A new survey finds council chief executives are failing to keep up with the increasing rate of change that they face, putting them at risk of losing funding and negatively impacting service delivery to their citizens.
These findings come from a report commissioned by Fujitsu, ‘Fit to Change’, which is based on interviews with 62 council chief executives, corporate directors and heads of service. The report revealed that 77 per cent agree that “the current rate of change is too rapid for their organisations to keep pace with.” It went on to show that the factors most responsible for this increasing rate of change are changing work patterns with 90 per cent; working more collaboratively with suppliers and partners, 86 per cent; responding to central government policy 83 per cent and budget constraints, 81 per cent.
When asked how “fit to change” local government respondents considered their own organisations to be on a scale of 1-10, with 10 being in really good shape, the most frequent rating, 39 per cent was 7 while only 18 per cent rated themselves at 8 or above.
Commenting on the findings, Professor John Kotter, Harvard Business School, said: “By self-report which always tends to over-state positive factors and under-state negative factors only 18 per cent of local government authorities are at all optimistic that they are ‘fit to change’. In a world that is changing more and more rapidly, these are highly distressing numbers.”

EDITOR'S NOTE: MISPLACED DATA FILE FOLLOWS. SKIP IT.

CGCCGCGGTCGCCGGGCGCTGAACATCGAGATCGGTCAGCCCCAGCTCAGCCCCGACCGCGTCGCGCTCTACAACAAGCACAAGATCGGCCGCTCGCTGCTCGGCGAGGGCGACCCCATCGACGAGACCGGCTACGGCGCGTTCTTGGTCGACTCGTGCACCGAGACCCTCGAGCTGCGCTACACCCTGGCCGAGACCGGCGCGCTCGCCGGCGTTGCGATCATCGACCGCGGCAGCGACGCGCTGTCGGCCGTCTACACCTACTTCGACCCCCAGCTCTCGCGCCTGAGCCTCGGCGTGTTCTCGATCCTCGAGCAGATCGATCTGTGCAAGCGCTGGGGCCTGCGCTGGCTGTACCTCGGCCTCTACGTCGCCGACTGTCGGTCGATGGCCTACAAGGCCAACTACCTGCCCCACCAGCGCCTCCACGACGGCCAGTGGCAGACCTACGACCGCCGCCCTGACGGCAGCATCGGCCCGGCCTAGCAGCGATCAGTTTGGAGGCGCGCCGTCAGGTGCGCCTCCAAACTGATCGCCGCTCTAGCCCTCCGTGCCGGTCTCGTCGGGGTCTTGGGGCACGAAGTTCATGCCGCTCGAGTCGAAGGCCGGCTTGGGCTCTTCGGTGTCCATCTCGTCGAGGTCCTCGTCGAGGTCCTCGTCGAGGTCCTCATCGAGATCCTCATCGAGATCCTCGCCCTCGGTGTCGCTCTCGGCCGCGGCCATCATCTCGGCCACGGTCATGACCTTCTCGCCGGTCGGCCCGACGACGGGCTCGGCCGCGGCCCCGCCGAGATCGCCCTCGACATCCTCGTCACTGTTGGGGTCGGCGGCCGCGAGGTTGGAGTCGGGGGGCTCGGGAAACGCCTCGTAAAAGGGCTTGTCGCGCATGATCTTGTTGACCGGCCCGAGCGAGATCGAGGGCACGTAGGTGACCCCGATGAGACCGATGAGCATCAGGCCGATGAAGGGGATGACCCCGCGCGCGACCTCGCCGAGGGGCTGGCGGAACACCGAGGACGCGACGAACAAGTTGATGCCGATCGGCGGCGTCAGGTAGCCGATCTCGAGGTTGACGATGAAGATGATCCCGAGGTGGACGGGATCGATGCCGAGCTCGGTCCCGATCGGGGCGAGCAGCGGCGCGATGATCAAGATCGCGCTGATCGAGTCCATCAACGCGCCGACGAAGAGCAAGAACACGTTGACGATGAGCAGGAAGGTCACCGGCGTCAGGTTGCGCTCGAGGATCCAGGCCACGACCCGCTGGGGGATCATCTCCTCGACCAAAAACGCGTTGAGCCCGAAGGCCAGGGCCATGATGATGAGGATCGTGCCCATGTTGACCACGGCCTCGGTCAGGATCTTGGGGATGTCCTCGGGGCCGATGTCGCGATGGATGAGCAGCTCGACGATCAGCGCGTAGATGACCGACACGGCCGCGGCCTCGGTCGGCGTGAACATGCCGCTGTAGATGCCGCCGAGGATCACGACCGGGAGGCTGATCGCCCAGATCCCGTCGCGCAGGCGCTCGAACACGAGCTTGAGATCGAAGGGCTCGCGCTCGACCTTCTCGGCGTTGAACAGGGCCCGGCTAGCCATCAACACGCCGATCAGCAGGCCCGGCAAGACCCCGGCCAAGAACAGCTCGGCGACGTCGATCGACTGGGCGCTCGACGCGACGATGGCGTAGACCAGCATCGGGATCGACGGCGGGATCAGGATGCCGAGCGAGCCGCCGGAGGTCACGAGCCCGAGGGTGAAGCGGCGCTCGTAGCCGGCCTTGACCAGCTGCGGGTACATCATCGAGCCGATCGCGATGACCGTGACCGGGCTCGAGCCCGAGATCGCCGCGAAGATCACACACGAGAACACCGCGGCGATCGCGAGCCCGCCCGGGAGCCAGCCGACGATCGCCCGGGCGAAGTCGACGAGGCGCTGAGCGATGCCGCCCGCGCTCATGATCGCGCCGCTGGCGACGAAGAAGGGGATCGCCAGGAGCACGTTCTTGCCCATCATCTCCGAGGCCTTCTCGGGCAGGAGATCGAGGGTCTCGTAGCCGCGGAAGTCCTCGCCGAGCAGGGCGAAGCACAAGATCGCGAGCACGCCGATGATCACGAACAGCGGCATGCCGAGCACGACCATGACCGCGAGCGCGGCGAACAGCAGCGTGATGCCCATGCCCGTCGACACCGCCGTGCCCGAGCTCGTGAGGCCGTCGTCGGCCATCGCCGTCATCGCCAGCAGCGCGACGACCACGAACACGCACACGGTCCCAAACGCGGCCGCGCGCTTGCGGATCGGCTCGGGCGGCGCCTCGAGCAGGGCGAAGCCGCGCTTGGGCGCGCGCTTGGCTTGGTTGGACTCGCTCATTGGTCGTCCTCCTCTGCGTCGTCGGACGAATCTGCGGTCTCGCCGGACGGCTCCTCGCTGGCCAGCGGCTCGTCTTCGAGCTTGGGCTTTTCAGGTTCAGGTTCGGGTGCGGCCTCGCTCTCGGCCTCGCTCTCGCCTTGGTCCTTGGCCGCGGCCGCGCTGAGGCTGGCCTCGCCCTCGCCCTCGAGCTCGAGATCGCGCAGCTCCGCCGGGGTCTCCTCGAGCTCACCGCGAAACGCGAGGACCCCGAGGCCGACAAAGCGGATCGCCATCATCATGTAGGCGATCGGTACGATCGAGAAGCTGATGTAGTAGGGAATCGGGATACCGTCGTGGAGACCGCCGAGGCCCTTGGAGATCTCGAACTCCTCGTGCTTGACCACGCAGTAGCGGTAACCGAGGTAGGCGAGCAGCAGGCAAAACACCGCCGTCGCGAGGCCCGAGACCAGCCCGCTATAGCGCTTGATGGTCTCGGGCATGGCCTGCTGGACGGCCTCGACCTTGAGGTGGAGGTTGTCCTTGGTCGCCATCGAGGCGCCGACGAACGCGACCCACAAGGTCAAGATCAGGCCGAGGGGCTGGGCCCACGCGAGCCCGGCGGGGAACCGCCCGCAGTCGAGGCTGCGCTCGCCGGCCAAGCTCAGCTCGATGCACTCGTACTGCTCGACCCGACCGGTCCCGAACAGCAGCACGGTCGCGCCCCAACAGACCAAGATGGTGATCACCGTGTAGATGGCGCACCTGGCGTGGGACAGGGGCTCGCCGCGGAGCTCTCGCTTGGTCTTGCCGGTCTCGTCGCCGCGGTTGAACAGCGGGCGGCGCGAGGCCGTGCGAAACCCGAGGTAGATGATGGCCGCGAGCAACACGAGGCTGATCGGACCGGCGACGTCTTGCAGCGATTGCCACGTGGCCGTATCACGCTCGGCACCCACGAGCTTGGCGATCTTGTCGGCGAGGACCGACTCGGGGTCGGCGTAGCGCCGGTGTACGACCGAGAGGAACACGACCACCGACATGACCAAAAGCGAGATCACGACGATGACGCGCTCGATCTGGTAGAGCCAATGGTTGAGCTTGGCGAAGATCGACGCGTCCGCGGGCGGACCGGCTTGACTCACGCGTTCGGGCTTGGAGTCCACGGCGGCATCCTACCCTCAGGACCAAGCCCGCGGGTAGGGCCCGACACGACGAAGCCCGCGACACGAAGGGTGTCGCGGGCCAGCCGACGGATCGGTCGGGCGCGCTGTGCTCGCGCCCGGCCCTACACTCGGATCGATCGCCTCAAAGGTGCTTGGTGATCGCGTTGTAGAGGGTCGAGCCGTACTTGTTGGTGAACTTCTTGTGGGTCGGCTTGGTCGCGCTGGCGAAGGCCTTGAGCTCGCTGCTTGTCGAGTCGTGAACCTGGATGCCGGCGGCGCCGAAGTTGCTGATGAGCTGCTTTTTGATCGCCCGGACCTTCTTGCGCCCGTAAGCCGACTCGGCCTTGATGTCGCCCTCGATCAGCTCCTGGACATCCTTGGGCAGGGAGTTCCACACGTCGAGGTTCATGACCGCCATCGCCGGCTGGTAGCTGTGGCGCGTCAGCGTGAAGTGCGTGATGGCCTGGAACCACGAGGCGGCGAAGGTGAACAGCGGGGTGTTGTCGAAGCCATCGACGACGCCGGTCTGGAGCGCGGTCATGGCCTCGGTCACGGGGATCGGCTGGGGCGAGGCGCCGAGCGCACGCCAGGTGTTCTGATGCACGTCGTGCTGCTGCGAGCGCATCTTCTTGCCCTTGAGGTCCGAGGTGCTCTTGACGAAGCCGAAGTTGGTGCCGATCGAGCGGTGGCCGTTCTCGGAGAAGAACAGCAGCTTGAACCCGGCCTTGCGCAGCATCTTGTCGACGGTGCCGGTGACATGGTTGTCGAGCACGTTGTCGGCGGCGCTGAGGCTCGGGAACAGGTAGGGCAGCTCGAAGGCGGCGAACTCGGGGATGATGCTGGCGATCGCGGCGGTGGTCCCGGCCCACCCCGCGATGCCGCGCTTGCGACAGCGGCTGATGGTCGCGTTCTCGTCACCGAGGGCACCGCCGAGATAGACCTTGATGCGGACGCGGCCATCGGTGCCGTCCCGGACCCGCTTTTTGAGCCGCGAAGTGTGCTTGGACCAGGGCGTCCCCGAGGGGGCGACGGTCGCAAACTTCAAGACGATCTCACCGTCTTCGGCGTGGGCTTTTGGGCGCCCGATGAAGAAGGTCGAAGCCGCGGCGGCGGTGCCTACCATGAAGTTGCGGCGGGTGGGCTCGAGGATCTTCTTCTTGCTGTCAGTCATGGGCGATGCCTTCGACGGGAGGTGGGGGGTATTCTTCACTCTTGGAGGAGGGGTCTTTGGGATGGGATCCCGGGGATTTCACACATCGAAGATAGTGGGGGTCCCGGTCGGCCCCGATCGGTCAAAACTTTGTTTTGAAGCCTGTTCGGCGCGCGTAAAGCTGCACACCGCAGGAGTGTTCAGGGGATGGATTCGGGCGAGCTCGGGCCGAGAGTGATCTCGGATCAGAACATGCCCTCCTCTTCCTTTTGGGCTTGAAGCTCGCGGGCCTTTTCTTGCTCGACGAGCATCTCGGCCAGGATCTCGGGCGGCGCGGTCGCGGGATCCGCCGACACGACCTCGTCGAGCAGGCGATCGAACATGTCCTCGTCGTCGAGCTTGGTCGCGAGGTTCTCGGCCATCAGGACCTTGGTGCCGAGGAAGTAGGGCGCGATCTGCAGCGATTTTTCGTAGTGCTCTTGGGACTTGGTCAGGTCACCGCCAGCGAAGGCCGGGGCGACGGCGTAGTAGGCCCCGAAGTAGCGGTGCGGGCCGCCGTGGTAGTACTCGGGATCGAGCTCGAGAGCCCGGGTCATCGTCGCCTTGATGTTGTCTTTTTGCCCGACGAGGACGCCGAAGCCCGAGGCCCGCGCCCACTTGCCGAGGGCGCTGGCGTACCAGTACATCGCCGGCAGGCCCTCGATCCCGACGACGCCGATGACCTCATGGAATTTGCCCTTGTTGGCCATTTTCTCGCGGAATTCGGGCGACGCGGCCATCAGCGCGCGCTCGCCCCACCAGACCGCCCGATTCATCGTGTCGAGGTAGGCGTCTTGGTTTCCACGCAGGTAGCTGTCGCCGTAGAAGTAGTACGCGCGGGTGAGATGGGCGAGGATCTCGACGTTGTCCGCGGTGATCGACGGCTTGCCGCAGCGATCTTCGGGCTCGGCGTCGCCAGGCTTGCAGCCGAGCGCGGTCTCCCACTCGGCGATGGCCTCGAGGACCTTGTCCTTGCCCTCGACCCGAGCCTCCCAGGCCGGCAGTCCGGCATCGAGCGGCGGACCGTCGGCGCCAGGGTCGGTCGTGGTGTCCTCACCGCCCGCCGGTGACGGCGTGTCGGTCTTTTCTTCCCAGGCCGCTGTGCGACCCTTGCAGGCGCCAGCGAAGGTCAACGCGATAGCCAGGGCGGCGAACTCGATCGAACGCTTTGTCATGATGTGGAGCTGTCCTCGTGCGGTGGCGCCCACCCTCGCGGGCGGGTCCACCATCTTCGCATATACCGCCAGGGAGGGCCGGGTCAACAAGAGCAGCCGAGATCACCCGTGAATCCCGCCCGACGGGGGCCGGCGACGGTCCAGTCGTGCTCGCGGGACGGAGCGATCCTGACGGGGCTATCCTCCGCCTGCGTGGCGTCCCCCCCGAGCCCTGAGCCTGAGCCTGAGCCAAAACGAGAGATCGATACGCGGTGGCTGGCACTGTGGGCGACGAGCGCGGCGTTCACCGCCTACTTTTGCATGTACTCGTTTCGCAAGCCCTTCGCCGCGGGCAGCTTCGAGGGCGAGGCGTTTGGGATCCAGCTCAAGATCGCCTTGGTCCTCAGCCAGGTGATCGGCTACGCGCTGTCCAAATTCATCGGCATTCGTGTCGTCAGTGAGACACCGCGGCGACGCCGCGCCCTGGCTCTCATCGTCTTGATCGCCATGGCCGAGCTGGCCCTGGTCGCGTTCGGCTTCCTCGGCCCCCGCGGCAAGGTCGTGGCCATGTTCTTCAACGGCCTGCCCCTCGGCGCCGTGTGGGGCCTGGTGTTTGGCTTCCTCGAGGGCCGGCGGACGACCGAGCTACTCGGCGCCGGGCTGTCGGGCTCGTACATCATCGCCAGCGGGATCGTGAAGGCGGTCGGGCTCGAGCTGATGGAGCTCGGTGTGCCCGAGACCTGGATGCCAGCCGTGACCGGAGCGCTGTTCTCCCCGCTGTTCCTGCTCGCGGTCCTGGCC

The study also analysed the gap between the attributes councils felt were needed to be able to respond to change effectively and how close their own organisations were to possessing those attributes. By far the greatest gap was in “the right technology solutions”, followed by strong leadership, a culture that supports change, possessing the right capacity to change and a robust ecosystem of suppliers and partners.